DAVOS, Switzerland — Plans to sell the .org domain to a private equity firm have international NGOs worried that civil society, which is already faced with a closing civic space, will lose its digital commons.
The executive directors of 11 international NGOs released an open letter Wednesday calling on the leaders of two nonprofits — the Internet Society and the Internet Corporation for Assigned Names and Numbers — to stop the sale of the .org domain.
“Certain public goods should never be for sale. You would never sell the town square — .org is the town square for civil society.”— Kenneth Roth, executive director, Human Rights Watch
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The deal to sell the domain to Ethos Capital, a young private equity firm, was first announced last year and immediately caused concern among NGOs. This week, a group of them took the occasion of the World Economic Forum Annual Meeting in Davos, Switzerland, to draw attention to the issue. While they call on the Internet Society and ICANN to stop the sale, they are also looking at potential legal challenges and trying to get governments to intervene, according to Brett Solomon, executive director of Access Now.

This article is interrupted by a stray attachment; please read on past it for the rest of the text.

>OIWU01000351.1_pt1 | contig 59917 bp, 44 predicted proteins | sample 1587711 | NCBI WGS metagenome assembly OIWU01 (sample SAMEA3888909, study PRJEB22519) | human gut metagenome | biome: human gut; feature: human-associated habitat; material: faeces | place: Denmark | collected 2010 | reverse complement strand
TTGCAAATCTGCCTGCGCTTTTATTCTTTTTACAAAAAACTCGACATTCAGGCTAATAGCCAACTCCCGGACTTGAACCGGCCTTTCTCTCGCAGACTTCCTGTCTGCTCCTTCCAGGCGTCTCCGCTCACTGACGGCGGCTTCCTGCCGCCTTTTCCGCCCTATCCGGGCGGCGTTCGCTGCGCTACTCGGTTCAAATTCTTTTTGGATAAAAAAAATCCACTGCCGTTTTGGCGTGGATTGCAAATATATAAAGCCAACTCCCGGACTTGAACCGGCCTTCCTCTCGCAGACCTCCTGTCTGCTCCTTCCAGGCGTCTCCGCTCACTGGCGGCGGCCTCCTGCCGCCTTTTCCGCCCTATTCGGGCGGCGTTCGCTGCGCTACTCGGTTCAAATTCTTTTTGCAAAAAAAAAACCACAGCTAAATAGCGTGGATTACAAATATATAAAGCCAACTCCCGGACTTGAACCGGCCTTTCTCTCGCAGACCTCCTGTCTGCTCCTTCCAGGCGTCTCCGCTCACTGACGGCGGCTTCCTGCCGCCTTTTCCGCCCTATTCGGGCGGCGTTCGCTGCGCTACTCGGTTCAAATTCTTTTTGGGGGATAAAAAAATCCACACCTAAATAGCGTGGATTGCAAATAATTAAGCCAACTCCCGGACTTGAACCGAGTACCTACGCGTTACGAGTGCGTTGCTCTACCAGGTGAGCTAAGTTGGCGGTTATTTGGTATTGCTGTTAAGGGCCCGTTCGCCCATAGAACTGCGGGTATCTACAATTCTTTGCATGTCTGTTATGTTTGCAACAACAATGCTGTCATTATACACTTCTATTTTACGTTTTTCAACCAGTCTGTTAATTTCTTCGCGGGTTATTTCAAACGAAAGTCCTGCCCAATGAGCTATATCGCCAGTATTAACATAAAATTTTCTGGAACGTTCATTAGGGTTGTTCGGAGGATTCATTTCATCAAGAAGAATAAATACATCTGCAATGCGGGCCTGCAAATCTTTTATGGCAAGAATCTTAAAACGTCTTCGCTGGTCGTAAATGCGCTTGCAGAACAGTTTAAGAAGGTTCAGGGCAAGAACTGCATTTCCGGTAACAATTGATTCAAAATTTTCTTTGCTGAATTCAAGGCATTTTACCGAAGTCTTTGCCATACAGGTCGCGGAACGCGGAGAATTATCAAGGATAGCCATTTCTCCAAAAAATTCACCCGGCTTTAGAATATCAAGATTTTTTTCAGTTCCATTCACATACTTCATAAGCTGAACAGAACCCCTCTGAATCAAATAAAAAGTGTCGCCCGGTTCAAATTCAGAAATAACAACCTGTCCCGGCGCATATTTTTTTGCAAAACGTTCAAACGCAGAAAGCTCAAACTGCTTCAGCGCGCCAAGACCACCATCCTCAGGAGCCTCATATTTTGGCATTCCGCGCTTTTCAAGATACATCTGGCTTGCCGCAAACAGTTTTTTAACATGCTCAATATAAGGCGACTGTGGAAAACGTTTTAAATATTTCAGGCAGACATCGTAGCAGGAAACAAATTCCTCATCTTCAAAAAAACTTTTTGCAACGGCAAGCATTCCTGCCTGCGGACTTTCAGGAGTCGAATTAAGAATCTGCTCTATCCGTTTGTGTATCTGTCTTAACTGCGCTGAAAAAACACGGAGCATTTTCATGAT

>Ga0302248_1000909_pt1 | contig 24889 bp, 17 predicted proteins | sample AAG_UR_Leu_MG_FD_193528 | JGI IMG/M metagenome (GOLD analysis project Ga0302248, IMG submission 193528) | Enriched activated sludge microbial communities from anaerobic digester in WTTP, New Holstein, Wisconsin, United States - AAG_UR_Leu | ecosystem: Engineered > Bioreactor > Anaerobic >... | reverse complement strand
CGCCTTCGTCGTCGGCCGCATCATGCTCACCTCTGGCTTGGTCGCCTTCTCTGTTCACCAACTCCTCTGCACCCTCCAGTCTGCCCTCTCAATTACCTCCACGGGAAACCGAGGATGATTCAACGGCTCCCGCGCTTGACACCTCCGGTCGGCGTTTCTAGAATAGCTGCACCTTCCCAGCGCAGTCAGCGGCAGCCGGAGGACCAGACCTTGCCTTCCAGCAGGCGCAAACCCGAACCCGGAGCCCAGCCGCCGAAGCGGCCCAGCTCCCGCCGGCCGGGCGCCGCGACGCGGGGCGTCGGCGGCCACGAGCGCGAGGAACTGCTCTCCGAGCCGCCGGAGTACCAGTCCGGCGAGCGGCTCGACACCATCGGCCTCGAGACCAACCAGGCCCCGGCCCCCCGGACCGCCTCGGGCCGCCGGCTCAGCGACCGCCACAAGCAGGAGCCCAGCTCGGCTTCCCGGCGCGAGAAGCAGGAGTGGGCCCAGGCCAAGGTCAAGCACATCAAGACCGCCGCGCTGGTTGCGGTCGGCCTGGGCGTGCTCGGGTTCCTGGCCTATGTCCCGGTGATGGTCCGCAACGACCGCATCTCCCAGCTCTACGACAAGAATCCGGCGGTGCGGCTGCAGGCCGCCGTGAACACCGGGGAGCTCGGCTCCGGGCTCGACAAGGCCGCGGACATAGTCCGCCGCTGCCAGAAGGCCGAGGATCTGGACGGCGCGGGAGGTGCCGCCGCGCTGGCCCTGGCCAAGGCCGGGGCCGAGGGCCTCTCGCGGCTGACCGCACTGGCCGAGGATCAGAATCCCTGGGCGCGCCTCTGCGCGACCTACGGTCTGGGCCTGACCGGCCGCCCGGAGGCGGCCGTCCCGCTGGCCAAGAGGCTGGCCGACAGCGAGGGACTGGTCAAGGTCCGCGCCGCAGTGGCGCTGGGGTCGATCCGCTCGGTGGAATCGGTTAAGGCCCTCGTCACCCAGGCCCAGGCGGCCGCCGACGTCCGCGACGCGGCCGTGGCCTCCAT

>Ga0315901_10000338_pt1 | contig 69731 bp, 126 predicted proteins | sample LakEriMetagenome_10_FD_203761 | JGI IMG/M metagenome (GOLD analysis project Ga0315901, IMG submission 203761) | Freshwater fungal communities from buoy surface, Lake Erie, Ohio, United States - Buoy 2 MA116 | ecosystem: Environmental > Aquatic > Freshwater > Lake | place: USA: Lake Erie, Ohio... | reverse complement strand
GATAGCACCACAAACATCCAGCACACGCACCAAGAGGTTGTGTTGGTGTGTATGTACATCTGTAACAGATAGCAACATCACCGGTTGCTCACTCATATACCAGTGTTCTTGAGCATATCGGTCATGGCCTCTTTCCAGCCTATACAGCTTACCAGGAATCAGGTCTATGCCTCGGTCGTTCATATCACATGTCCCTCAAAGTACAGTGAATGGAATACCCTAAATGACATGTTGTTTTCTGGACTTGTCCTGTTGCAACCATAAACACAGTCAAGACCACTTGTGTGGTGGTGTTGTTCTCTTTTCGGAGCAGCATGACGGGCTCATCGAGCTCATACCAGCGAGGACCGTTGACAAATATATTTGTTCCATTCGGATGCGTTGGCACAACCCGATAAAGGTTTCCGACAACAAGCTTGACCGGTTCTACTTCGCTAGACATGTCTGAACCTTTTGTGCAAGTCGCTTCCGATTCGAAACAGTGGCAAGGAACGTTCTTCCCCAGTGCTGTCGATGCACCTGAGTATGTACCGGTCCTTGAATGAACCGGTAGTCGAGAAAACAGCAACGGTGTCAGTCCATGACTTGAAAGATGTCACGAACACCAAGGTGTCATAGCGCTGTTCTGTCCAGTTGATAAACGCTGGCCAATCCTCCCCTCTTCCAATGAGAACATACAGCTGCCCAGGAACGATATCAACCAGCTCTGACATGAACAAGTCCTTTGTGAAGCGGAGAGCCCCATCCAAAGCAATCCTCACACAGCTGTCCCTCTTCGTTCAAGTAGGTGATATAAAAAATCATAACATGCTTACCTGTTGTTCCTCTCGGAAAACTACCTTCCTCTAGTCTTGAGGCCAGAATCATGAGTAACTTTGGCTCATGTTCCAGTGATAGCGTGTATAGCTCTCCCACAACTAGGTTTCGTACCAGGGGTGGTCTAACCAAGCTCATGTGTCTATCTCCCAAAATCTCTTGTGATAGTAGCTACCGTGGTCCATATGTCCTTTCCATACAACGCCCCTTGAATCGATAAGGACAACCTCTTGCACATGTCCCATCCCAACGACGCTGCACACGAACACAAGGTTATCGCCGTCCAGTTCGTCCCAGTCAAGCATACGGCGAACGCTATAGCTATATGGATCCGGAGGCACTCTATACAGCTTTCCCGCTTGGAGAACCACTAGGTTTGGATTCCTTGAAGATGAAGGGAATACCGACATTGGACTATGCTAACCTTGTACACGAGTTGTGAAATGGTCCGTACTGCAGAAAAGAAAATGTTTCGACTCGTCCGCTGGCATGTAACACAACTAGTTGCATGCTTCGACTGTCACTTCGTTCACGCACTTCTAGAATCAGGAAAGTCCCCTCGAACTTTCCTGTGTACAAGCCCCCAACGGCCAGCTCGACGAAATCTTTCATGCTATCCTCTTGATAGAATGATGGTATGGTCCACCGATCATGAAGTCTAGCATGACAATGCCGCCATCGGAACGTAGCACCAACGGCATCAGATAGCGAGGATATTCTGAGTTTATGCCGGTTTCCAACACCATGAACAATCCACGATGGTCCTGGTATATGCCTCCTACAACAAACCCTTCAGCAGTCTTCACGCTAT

Saying that hundreds of thousands of organizations are not even aware of the potential sale, the group of NGOs at Davos raised a number of concerns, including how the change in ownership might impact pricing, censorship, and data access.
“Certain public goods should never be for sale. You would never sell the town square — .org is the town square for civil society,” said Kenneth Roth, executive director of Human Rights Watch.
One of the concerns he highlighted was that a commercial organization could be “subject to economic blackmail,” such as if China tried to use its economic clout to influence censorship of the domain.
“This is a scandal of enormous proportion,” said Sharan Burrow, general secretary of the International Trade Union Confederation. The domain is already expensive for small NGOs, she said, adding that she doesn’t think private equity will be a good actor. “It is a joke against democratic rights and freedoms.”
Another concern is that eliminating the .org domain could limit people’s access to information, said Delia Ferreira Rubio, chair of Transparency International.
The organizations said at a press conference Wednesday that the domain should not be owned by a commercial entity and that they didn’t believe Ethos Capital’s assurances on pricing and other concerns. ICANN could step in to block the sale, which is expected to be finalized soon.